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Sooner Nation

Gloria Groom: For the love of art

With her timeless style, expressive eyes and perfect French, Gloria Groom might have stepped from any number of Impressionist paintings at the Art Institute of Chicago. In another era, she could have bonnet-shopped with Edgar Degas, strolled the gardens with Berthe Morisot or sipped absinthe at the Moulin de la Galette with Toulouse Lautrec.

As chair of the institute’s European Painting and Sculpture department, Groom enjoys an intimate relationship with art that has shaped some of the most successful exhibitions in the museum’s history, including the 2016 blockbuster, “Van Gogh’s Bedrooms.” Named a “Chicagoan of the Year,” by the Chicago Tribune, the Tulsa native was hailed as “a new master of French painting.” 

OU alumna Gloria Groom is the chair of European Painting and Sculpture at the Art Institute of Chicago.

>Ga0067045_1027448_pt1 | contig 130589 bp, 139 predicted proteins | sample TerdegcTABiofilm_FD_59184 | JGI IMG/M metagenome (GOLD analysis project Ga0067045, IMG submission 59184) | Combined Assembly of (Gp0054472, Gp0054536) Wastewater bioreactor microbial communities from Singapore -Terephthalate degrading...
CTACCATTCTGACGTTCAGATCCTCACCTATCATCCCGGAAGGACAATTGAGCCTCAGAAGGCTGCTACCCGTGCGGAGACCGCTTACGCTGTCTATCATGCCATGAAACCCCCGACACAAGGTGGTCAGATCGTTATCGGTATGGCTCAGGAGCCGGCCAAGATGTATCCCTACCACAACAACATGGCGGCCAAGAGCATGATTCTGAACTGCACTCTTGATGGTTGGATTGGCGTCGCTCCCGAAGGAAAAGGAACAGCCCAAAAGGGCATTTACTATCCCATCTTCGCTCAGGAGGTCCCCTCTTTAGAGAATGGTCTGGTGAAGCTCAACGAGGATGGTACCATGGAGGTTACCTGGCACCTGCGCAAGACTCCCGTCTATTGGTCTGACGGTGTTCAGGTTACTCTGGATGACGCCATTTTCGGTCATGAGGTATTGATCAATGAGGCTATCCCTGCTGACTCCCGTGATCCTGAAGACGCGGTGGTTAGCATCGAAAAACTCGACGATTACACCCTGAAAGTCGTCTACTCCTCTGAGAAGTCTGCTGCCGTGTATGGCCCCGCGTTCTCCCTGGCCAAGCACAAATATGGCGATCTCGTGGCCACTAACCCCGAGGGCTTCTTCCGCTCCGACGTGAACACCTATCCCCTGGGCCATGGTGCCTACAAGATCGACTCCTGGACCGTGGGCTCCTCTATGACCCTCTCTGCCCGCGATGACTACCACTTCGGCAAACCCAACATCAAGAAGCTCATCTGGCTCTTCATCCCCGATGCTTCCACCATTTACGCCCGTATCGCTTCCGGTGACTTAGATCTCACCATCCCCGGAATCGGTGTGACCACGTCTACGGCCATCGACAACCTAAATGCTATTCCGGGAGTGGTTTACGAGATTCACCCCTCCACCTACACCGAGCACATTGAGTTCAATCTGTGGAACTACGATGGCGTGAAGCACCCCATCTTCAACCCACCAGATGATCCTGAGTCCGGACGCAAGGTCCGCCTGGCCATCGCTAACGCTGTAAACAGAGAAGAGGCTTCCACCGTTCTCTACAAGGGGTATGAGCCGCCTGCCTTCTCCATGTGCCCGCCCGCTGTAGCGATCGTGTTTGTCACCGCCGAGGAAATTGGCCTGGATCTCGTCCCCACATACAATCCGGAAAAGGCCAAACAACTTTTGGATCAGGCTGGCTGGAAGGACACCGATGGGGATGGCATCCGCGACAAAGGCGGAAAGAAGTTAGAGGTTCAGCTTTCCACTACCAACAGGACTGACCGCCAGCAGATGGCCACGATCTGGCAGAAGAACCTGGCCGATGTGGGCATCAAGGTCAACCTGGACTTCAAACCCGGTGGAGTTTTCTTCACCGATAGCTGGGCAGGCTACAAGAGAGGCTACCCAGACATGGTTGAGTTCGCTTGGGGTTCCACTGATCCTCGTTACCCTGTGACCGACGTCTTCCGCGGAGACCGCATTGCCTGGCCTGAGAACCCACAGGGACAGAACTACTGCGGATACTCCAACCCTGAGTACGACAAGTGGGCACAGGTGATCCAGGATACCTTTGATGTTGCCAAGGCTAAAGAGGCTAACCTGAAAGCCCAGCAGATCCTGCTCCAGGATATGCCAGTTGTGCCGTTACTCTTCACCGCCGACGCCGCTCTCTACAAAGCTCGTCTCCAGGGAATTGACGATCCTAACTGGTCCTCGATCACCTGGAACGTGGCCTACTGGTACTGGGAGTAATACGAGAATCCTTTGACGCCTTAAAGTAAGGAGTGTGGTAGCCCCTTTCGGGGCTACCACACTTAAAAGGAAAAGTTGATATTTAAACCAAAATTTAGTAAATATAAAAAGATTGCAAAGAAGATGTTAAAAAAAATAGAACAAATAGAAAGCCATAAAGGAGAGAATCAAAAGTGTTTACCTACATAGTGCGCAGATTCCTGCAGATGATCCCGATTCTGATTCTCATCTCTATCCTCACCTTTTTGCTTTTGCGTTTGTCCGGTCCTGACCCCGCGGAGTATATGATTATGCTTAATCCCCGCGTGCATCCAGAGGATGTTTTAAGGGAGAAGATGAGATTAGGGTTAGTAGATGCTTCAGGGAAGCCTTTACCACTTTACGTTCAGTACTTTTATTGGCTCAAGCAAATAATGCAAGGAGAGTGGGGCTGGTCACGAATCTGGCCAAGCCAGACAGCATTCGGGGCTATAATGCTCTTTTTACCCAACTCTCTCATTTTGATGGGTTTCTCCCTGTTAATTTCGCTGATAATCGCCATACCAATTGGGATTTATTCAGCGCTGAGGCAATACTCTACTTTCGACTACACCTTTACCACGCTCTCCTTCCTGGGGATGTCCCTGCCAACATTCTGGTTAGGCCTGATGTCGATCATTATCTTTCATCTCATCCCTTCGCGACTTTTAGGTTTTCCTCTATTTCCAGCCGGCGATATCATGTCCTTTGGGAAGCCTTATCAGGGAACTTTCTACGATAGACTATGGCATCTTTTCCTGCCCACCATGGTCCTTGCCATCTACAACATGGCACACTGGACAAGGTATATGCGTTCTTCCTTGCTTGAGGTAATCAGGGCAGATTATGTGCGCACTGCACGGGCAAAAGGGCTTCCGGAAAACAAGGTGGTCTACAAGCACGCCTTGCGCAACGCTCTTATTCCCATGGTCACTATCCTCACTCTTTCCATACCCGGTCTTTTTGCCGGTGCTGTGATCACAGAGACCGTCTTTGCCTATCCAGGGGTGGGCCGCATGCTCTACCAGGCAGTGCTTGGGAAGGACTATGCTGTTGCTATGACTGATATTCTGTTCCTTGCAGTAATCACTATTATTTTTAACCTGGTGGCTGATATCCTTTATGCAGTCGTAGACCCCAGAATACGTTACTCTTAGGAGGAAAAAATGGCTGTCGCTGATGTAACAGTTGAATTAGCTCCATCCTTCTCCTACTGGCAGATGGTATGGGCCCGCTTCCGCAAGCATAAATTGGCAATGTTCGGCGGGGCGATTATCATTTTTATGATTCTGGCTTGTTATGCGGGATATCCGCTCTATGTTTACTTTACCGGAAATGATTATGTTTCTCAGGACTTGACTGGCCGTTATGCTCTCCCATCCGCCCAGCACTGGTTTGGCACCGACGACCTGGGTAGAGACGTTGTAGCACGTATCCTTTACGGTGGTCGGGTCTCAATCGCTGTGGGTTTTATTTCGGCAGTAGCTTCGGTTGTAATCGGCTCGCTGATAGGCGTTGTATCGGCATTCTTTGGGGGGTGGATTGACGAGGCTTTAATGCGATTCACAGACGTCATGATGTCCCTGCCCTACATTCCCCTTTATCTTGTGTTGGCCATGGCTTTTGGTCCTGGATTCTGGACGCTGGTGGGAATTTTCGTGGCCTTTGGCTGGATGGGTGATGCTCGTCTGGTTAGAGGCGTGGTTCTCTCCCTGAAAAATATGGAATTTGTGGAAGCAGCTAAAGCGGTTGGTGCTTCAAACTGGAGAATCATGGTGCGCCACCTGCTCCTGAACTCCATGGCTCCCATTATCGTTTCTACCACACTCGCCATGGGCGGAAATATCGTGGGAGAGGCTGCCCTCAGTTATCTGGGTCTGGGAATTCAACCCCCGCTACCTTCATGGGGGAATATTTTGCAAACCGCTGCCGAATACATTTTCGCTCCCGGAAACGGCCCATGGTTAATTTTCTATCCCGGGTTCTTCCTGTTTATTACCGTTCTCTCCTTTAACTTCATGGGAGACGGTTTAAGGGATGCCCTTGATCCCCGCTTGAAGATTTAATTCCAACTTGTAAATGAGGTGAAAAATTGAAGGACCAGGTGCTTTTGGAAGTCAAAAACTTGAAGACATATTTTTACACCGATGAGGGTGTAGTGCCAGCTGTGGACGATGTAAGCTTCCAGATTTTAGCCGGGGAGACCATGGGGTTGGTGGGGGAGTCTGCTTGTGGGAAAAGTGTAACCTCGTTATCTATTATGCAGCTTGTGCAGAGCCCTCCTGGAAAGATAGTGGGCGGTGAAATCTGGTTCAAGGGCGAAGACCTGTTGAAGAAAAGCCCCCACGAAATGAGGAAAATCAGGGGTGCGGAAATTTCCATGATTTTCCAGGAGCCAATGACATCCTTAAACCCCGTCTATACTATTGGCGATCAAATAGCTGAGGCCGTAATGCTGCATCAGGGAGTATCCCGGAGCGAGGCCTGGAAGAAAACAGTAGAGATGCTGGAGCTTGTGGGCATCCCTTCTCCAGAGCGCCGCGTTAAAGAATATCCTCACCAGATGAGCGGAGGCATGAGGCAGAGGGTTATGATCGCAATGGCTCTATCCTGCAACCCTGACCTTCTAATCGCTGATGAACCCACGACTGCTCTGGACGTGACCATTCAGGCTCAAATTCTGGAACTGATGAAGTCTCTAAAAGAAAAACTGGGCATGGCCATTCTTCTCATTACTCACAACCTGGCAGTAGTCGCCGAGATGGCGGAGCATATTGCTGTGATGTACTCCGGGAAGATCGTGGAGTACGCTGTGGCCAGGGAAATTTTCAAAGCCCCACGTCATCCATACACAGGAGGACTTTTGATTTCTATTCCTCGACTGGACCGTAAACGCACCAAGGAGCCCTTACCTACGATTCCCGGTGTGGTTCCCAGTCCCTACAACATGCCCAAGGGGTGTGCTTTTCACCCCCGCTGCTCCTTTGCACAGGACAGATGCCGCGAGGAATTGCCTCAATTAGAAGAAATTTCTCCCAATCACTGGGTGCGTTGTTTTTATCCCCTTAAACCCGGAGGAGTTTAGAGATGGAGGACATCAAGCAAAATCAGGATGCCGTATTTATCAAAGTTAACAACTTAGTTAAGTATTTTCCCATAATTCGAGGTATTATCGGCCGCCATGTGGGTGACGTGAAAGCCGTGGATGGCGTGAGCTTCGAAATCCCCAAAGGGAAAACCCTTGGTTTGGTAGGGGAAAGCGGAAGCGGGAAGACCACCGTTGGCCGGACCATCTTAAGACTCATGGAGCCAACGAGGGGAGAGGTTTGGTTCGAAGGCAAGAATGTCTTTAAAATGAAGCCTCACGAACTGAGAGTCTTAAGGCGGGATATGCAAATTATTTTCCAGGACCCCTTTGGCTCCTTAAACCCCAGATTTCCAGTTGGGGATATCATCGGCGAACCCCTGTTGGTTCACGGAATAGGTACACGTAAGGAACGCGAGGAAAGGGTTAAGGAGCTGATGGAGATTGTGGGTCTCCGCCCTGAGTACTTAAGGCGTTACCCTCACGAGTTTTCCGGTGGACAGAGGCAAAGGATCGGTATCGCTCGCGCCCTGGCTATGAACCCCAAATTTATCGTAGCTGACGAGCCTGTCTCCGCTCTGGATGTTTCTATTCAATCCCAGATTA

Jose M. Osorio/Chicago Tribune/TNS

The University of Oklahoma alumna did not begin her college career with art history in mind, but as a letters major. She remembers taking an elective — an introduction to 19th-century art with Victor Koshkin-Youritzen, Professor Emeritus of Art and Art History. 

“Victor’s classes were wonderful,” Groom recalls. “He was so enthusiastic. He was like a jumping jack. He gave you tons of information even as he was making jokes. It was a lovely way to blend my French literature classes with the art of that time. The art was the missing piece that synthesized that time for me. Nineteenth century was really where I was always headed. It is where my heart is.” 

After taking a museology class with Youritzen, Groom began working at the Nichols Museum (what would later become the Oklahoma City Museum of Art). She went on to earn her master’s and Ph.D. in art history from the University of Texas, living and studying in Paris for three years. 

“I worked a bit for a curator at the Art Institute of Chicago while I was in Paris,” she says. “He asked me if I could stay a month longer to do research for him for an exhibition.”